The United Federation of Teachers is gearing up for its annual struggle to wrangle classes down to their contractual size limits.
As schools work to pinch every cent out of their compressed budgets, there are few safeguards in place to ward off swelling class sizes, and the UFT is asking members to be especially vigilant this year.
In the Sept. 1 Chapter Leader Weekly Update, the union urged its school representatives to monitor class size closely from the first day of classes so that after an “informal resolution” period ends on Sept. 21, the union can begin filing grievances.
One element of the UFT’s bid to challenge the city’s class-size efforts is in legal limbo. In 2010, the union sued the city over its spending of class size reduction funds, charging that the Department of Education had used the funds for other purposes. But this summer, an appeals court threw out the suit, ruling that the issue should be handled by the State Education Department.
Dick Riley, a UFT spokesman, said the union was still weighing how to proceed. But he said that putting pressure on the DOE early has traditionally paid off for the union, with schools rectifying many class size violations as the chaos of the first days of class wears away.
“In practice the DOE, particularly in high schools, often exceeds these limits at the beginning of the school year, but under pressure from the UFT, generally brings them down to the contractual limit, though it can take weeks for some schools to do so,” Riley said.
The union contract limits class size to 25 students in kindergarten, 32 in grades one through six and up to 35 in the upper grades. In the past, extra funding from the state enabled the city to keep class sizes even smaller in grades one through three. Now these funds have run dry.
As a result, Leonie Haimson, of Class Size Matters, said younger students will bear the brunt of increased class sizes this year, making an early response essential.
“We need to be proactive from the very first day of school, because what we know from kids and from teachers is the first two months of school are critical to a student’s success,” she said. “Everything that can be done must be done to push the DOE on this issue as quickly as possible, in as public a way as possible to shame them into trying to address this issue.”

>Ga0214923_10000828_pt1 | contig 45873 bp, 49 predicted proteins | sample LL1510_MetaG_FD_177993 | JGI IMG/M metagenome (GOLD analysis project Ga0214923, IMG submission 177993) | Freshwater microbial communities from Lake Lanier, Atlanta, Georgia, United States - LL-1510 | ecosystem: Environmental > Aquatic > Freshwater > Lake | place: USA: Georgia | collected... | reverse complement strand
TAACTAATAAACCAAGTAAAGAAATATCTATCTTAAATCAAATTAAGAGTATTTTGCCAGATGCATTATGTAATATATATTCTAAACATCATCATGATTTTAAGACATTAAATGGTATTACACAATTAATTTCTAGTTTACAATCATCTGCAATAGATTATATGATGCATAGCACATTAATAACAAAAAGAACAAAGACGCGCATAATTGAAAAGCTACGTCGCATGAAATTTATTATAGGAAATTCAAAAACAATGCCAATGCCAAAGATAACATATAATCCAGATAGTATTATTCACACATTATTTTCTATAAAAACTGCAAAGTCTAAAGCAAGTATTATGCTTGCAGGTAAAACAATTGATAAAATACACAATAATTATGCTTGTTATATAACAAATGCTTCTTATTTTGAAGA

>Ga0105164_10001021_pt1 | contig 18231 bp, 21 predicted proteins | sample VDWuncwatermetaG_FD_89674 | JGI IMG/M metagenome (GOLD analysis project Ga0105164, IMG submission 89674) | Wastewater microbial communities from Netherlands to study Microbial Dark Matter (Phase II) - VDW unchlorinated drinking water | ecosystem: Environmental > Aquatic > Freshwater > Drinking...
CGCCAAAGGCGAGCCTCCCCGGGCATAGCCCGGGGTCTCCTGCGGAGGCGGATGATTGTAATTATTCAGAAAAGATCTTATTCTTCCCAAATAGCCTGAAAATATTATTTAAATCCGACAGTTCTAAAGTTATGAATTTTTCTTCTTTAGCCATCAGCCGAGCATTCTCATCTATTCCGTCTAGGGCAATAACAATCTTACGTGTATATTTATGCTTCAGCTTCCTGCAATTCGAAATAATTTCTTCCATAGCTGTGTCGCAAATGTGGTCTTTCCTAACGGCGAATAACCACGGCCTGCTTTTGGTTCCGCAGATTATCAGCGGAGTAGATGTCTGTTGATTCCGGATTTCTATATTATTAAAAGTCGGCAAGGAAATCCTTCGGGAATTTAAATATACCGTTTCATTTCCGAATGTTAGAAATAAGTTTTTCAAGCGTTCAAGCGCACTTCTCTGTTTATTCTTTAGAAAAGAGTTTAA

Here’s the union’s complete message to chapter leaders about class size:
Chapter Leader Weekly Update:
Higher than anticipated retirements, deep budget cuts, growing student enrollment and the continued partial hiring freeze have created the potential for class sizes to balloon more this year than ever. That’s why it’s of utmost importance this year that chapter leaders carefully track and report class sizes in their schools. Based on your reports, the UFT will be using the expedited grievance procedure in the contract to ensure that our class-size limits are enforced. On the 1st, 6th and 10th days of school, you’ll need to obtain from your school secretary the school’s RACL for elementary or intermediate schools or the Master Schedule Final for high schools, which indicates class sizes on each of those dates, and then use that information to report to your district representative the number of oversize classes in your school on the 1st school day, Thursday, Sept. 8; on the 6th school day, Thursday, Sept. 15; and on the 10th school day, Wednesday, Sept. 21. Please use the form given to you by your district rep to provide this information. The UFT will also be monitoring the use of City Council money provided to schools to cap class sizes in grades 1, 2, and 3 at 28. The union uses these reports to gauge the scope and severity of the problem across the city. Meanwhile, speak to your principal about resolving any oversize class issues. This is the Informal Resolution period when the DOE has 10 school days to equalize registers and resolve any class-size violations. As in all grievances, do not sign any formal resolutions without speaking to your DR. At the end of this period, Sept. 21, the 10th school day, your DR must know of any classes still oversize so the union can file demands for arbitration. Class-size limitations are in Article 7M of the contract.